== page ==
Friday, April 11, 2008

Community "Business" Board 6 Sticks It To Hoyt & Bond Residents


COMMUNITY BOARD 6's Vote On Liquor License For oyster bar at Hoyt and Union

Now I know that the Community Board represents the interests of both residents and businesses within the district. I am also fully aware of the fact that their role is purely advisory. But when it comes to voting on recommending the issuance of liquor licenses and outdoor seating for eating and drinking establishments, our board seems to approve all without considering the impact it will have on the immediate neighbors.
The residents of Hoyt and Bond have fought a valiant fight to keep a second bar from opening on a stretch of Hoyt street that is zoned exclusively residential. However, the community board chose to go against the neighbors by voting for the recommendation, thereby, in my opinion setting a very, very dangerous precedent.
As far as I am concerned, C.B.6 just signaled to all restaurateurs that this district is a free for all and that residential streets are as good as any to open bars.
Below is an account of what happened at the C.B.6 meeting.

It was devastating, Katia. 18-6 in favor of the bar, and one abstention. We were absolutely stunned. One board member, in a speech bordering on the histrionic, called us liars and questioned our characters. He said we had treated the chairman of the Land Use Committee despicably by writing a letter complaining about our treatment in the first Land Use Committee. Although 6 members voted for us, only one, Lou Sones, a bar owner, spoke strongly in our favor. The whole thing left us speechless. They never considered the residential character of our block, they never concerned themselves with the 300 petition signatures we’d gathered or the statements from the block associations - they were only concerned that there were no impediments to Jim Mamary’s right to open a bar. Having crossed their Ts and dotted their i’s their job was to support him. They should be called Business Board 6. They are absolutely useless to the community.

In talking to neighborhood friends and neighbors it is clear that we are all pretty disgusted with our local board. Shame on them.

Related Reading:

Interesting Viewpoint On The Subject Of C.B.6 And Liquor Licenses

Zoning Unimportant In Carroll Gardens!

Neighbors Need Help Fighting Hoyt Street Bar

For Home Page, click Pardon Me For Asking


Anonymous said...

well I guess now have to make case to NYS Liquor Authority.
BTW - CB6 is having info meeting next wednesday evening concerning quality of life issues related to these businesses.
So - no matter how much I like Union Cafe - I'll stop going 'cause I think it is same guy.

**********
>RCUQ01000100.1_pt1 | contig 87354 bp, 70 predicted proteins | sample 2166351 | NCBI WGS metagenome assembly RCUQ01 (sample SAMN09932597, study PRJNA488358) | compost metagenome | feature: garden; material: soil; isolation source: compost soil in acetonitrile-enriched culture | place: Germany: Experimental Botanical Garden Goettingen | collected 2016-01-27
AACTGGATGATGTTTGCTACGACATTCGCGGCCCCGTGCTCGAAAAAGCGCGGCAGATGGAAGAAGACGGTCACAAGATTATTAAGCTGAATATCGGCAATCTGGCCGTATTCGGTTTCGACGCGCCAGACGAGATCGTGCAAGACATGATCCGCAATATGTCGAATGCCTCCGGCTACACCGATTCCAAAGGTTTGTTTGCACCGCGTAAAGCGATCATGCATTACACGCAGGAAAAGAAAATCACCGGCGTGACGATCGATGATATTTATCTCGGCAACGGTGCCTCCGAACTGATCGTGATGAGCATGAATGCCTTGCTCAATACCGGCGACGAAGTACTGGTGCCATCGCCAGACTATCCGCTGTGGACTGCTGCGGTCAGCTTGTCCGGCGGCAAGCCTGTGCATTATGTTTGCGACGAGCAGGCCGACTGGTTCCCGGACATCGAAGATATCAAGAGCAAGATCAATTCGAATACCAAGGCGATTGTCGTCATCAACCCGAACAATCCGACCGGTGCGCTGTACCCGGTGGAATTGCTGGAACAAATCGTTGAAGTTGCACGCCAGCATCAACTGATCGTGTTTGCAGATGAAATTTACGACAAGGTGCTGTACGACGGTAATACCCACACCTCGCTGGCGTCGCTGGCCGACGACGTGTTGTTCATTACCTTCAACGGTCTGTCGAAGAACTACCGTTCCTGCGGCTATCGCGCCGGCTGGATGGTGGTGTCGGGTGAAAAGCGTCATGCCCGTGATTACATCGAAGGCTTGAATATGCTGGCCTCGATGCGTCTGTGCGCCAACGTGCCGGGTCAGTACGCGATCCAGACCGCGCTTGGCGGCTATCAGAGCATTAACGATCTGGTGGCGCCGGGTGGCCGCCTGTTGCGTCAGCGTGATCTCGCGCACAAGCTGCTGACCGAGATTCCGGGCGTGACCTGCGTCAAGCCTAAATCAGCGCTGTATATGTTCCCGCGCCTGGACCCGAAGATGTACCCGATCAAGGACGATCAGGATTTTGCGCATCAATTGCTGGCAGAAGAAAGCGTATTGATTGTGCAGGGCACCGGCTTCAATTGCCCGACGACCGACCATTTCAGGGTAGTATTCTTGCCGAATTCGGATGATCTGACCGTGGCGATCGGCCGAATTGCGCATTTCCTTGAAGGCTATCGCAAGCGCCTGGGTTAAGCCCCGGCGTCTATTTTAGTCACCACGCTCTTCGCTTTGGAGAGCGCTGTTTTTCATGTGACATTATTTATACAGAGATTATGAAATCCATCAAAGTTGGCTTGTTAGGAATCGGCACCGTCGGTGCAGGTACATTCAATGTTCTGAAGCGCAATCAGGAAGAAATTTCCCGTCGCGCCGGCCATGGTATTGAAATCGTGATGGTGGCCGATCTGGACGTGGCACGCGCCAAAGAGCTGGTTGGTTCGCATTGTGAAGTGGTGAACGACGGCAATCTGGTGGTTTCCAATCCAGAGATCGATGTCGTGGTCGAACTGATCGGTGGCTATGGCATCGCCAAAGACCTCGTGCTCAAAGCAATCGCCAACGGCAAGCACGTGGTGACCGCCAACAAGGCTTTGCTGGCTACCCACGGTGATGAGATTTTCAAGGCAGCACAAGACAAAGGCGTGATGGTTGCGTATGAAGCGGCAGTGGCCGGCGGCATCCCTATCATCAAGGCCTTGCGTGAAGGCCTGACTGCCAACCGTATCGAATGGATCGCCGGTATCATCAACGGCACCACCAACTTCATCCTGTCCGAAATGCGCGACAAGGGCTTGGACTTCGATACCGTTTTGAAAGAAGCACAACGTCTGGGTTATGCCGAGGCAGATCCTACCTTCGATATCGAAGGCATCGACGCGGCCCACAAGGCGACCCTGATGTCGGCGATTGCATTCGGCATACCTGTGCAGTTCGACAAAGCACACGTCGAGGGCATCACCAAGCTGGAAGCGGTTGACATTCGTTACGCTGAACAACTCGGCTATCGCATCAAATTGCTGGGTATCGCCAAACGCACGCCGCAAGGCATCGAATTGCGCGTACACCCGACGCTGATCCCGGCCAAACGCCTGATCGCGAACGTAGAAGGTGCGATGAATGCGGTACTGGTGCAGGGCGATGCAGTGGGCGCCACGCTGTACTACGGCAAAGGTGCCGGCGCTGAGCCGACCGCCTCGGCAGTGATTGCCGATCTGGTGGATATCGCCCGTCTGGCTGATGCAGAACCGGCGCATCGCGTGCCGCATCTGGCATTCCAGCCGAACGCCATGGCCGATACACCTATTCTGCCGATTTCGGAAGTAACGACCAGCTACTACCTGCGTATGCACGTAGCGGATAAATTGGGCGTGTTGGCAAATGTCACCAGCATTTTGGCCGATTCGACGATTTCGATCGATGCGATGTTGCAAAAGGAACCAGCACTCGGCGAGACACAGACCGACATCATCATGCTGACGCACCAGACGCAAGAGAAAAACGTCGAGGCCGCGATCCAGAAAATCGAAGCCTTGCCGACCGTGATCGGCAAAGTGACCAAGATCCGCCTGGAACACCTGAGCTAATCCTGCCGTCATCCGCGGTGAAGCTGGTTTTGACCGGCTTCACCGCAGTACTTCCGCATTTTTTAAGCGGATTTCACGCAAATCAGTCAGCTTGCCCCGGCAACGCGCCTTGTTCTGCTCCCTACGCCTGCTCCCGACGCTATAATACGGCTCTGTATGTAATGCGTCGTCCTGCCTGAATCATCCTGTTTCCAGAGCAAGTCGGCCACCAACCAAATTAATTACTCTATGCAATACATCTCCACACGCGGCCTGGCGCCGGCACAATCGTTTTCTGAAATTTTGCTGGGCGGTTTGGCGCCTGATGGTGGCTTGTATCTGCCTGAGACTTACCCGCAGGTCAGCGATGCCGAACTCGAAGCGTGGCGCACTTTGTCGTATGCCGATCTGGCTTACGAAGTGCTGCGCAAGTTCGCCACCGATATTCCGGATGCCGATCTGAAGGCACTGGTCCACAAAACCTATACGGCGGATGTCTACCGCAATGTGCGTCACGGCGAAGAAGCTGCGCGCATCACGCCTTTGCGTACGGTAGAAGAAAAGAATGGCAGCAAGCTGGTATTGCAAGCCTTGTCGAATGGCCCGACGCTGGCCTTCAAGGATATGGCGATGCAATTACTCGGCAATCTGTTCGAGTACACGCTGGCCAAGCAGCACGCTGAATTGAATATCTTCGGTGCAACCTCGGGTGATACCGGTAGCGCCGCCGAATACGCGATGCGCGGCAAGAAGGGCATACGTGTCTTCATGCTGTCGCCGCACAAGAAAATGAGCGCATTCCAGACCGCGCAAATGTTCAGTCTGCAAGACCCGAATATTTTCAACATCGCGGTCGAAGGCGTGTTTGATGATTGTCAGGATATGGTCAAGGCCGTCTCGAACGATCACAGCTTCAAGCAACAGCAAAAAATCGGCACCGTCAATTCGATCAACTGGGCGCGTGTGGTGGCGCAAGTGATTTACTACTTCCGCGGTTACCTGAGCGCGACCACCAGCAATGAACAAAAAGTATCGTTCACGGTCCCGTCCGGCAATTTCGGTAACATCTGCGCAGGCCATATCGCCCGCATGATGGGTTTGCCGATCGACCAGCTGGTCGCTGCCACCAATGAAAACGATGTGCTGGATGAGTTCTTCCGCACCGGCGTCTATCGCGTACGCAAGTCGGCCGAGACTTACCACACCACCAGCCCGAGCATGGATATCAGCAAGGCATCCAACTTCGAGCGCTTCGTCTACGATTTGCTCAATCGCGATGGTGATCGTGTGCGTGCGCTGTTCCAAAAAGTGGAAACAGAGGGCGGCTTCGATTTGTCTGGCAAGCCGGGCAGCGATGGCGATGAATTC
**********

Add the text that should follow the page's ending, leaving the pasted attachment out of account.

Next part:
Anonymous said...

The issue at play here is that the Department of Buildings is allowing retail to circumvent zoning. According to the Liquor Authority, this is a permitted use and no different than bars on Smith St.

Community facilities are allowed and in R6 residential zones, they are even considered "bonus floor area" but to allow such use to be replaced by commercial is a loophole that has never been tolerated before by DOB and this sets a terrible precedent for our City.

Essentially, DOB

jezka said...

Well Black Mt. Wine Bar and the new place certainly won't stay as 2 separate spaces for long - just look at the Pacifico complex on Smith & Pacific (same owner). Once they're in, I'm sure it won't be too hard to knock down that wall, creating a huge liquor bar directly across the street from an elementary school on a quiet residential block. Thanks CB6!!

Anonymous said...

I was a member of CB# 6 for many years, and have nothing but respect for the Board. But a lot of very knowledgeable people with a lot of service to the Board were purged recently, including myself; so I haven't had experience with the current Board and members. I do think that complaints from community groups should be taken seriously and receive a fair hearing by the Board.

Since I started attending Board meetings as a community member in the late 80s, my major complaint was that sometime members could be pretty arrogant when the public didn’t understand their complicated procedural rules. Often, the public thinks that they can go to a general board meeting to speak about an issue that they just heard about, and when they get there, they are frustrated to find that they are not allowed to speak. And it was too late to express their views at the appropriate committee meeting where they are allowed to speak.